[Chicago-talk] Qualify Skills?

Steven Lembark lembark at wrkhors.com
Mon Oct 4 13:16:39 CDT 2004

> Any thoughts on a rule of thumb way to classify a developer?

Regardless of language:

A: You get things done with documented, maintainable
   code, on time, within budget, exceeding your clients'
   expectations, including messy situations with difficult
   data or timeframes. If you cut your teeth on deathmarch
   projects or have return customers then you can probably
   shoot for an A.

B: You get things done, might not docuemnt them fully,
   might not handle messy data as well, have difficulty
   with complex data structures or refactoring code
   then you are probably a B. Finding out whether other
   people can maintain your code (or use it once its
   written) are decent checks.

A & B programmers tend to get assignments working by
themselves or as leads/architects where their work can
screw up other people.

C: Competent working under a lead programmer, can
   produce well-documented, running code given
   workable specs.

D: Lead programmer has to eyeball everything you do
   because it tends to either be error-laden or use
   techniques that belong in the Twilight Zone.
   Requires significant prodding to produce comments
   or doc's.

F: The idiot who writes pong lookalikes in shell because
   noone allows them to work on anything significant.

Most people get different grades on different subject
[hey! just like Real Life(tm)]. Damian Conway is a
brilliant designer, hates comments, doesn't like to
maintain code, and has generated some of the most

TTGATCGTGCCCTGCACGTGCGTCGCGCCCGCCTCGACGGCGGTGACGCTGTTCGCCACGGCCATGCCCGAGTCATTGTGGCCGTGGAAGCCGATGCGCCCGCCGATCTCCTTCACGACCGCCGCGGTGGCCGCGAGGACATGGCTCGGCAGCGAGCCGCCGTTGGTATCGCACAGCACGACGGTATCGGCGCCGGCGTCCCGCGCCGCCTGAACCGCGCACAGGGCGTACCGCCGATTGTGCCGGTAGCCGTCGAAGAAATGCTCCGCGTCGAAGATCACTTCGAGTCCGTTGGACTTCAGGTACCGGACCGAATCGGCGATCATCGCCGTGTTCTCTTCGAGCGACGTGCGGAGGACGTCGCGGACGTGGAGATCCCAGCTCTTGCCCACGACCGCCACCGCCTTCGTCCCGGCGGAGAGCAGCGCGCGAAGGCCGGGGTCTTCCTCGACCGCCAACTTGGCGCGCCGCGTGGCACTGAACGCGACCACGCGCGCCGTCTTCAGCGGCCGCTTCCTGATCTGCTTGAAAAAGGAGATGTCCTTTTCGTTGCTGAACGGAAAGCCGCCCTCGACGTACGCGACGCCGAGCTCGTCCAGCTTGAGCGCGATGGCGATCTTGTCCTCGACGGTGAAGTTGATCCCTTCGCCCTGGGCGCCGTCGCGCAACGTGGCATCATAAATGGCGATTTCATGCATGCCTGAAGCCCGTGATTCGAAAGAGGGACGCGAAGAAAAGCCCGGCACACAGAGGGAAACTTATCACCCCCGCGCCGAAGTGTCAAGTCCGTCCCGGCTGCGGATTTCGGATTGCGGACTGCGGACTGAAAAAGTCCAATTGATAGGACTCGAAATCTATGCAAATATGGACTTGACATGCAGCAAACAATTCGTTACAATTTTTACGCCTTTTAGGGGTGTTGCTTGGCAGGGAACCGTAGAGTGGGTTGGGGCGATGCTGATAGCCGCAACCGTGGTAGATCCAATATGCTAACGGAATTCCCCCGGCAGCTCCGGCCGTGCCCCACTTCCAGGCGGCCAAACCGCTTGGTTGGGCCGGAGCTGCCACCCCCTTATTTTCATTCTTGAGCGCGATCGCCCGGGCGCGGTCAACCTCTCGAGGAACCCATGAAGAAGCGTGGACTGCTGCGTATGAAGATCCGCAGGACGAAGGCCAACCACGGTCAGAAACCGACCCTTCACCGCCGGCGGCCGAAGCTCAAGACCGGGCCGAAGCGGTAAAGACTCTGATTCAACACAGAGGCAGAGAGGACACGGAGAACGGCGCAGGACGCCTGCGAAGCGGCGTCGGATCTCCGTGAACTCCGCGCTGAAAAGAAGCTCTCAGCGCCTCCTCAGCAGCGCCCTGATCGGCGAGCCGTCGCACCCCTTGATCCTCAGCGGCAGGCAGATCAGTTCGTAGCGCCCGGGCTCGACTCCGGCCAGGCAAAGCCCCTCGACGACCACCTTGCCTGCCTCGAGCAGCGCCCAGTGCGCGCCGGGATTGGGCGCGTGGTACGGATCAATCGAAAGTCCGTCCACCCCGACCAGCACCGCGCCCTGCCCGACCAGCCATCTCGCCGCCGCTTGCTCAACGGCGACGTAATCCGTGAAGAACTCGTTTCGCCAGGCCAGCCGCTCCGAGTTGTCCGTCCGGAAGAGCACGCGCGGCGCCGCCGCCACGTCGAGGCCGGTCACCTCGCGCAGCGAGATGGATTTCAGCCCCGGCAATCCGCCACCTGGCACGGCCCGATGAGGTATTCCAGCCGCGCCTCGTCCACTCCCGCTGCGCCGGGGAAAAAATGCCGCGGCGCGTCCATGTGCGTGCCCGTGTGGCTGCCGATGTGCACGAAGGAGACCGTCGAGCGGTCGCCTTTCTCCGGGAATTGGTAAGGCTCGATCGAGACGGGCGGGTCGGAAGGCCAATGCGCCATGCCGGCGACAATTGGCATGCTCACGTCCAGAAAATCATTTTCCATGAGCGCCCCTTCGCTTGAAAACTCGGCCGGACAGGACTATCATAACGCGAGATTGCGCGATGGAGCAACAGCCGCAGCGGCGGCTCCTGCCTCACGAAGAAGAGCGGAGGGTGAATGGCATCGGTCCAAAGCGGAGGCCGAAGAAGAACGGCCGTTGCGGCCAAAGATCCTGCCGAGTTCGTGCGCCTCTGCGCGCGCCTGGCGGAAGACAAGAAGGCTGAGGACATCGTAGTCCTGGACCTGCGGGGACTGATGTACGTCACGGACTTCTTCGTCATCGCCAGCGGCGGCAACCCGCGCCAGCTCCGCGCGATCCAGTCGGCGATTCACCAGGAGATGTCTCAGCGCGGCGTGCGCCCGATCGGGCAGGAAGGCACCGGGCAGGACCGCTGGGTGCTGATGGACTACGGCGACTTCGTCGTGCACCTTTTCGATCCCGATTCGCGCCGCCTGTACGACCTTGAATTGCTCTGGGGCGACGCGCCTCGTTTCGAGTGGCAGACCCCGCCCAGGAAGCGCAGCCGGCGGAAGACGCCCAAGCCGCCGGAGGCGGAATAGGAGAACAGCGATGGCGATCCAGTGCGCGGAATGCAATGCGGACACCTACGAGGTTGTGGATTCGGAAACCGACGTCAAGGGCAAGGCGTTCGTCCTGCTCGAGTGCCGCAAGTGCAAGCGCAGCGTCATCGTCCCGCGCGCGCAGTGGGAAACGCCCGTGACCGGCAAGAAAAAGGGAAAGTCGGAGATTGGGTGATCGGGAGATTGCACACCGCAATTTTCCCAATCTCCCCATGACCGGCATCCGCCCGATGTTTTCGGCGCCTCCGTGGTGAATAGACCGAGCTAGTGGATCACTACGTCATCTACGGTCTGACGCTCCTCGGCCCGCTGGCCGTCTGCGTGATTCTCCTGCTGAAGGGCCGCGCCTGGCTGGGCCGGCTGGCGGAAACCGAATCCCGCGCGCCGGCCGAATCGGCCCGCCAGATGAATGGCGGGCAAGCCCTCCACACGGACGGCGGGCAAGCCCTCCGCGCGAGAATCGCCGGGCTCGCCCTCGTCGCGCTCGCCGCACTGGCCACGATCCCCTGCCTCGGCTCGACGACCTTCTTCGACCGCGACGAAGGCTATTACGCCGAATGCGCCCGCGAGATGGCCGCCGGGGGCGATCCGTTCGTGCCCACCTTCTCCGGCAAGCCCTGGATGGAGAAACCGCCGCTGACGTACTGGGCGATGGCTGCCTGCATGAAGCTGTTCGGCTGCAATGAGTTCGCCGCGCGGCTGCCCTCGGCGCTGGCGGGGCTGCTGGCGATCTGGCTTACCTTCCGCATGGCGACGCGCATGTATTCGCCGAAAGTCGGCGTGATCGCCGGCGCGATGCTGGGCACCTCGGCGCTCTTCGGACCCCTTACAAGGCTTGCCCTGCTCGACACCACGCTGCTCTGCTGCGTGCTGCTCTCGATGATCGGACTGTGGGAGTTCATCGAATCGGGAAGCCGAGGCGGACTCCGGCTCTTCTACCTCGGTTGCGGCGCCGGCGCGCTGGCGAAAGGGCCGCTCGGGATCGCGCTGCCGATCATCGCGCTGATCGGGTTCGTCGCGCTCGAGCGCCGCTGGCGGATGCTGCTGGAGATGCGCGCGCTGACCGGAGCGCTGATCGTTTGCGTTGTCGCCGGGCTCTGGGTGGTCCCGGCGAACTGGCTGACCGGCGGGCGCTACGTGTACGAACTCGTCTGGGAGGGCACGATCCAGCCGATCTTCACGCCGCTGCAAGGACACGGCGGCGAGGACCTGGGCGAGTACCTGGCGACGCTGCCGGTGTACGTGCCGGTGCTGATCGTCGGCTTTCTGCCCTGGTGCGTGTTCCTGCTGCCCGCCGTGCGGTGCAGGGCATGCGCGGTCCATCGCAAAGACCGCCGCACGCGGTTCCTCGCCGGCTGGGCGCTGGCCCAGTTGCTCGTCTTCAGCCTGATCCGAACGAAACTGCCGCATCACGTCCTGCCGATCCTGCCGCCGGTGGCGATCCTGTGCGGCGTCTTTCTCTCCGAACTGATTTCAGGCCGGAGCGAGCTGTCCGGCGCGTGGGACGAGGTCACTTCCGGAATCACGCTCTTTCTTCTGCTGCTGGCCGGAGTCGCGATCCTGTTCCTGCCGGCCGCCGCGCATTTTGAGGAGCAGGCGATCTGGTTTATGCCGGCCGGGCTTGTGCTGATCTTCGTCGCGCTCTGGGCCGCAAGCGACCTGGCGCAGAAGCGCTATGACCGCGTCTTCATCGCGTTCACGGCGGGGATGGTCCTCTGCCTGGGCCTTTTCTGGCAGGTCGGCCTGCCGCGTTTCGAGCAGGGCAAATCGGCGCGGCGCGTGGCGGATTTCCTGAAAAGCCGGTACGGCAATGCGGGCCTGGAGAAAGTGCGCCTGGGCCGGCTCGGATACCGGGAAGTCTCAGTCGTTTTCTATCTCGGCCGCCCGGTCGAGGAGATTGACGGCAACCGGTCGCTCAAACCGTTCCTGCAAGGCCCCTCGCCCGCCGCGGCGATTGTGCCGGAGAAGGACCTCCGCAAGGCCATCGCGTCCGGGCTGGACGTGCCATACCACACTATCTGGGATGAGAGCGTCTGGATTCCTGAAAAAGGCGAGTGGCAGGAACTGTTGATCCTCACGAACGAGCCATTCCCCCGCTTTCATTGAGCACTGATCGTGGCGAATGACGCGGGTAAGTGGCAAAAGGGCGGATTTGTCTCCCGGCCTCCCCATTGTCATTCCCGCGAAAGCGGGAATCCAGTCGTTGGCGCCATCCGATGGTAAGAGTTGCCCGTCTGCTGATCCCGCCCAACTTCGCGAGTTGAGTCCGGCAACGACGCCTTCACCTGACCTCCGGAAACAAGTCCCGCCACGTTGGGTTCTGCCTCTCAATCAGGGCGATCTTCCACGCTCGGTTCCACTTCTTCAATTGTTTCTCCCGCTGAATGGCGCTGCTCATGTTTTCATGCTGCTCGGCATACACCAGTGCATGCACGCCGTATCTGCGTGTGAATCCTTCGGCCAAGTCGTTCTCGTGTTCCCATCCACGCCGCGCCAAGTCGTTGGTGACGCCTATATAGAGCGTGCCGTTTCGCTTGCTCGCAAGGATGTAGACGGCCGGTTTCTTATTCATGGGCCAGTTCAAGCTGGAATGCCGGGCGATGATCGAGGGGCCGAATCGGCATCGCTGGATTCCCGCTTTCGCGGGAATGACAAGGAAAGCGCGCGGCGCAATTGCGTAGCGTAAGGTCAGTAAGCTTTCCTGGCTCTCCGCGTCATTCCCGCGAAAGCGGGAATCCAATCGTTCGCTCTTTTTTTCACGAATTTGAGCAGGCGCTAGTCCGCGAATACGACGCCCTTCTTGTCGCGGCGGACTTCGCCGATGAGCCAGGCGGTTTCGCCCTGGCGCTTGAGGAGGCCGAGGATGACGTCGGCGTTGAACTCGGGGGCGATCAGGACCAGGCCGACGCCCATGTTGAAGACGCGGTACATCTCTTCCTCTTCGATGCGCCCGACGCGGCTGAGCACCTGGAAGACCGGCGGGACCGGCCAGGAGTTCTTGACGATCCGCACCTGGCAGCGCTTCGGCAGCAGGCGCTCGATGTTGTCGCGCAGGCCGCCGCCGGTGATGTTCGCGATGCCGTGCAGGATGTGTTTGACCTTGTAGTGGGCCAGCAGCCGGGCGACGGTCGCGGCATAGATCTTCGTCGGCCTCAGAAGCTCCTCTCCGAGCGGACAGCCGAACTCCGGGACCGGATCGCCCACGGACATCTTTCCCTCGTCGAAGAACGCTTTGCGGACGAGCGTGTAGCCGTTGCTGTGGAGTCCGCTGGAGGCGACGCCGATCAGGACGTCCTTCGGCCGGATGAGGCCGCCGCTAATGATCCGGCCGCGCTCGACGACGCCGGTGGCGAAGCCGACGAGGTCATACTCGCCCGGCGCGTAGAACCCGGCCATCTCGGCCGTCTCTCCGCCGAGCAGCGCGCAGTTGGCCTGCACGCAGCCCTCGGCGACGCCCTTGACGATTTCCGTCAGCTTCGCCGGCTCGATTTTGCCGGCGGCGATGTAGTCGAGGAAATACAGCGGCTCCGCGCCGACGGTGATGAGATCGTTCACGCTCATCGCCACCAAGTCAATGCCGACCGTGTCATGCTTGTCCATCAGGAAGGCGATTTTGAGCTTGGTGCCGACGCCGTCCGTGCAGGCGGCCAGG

unmaintainable code I've encountered (and, yes, I
maintain some of it). He is a wonderful lecturer and
has certianly made "OO Perl" a meaningful phrase.
He is also the last person most people would hire
for development work: he's a tool builder not a
heads-down hacker. So, is he an A or a C? Answer
really is "it depends."

If you really want to find a top-notch perl hacker
look at Tim Bunce or Graham Barr. They've written
some of the least flashy, hardest-working, most-used
perl code ever. Graham in particular has written code
to handle truly messy data structures and exceptions
in networks with workable interfaces. Ditto DBI: it
handels some really messy situations with a simple
interface and Just Works. For someone hiring a perl
hacker that is what really counts.

Steven Lembark                                       85-09 90th Street
Workhorse Computing                                Woodhaven, NY 11421
lembark at wrkhors.com                                     1 888 359 3508

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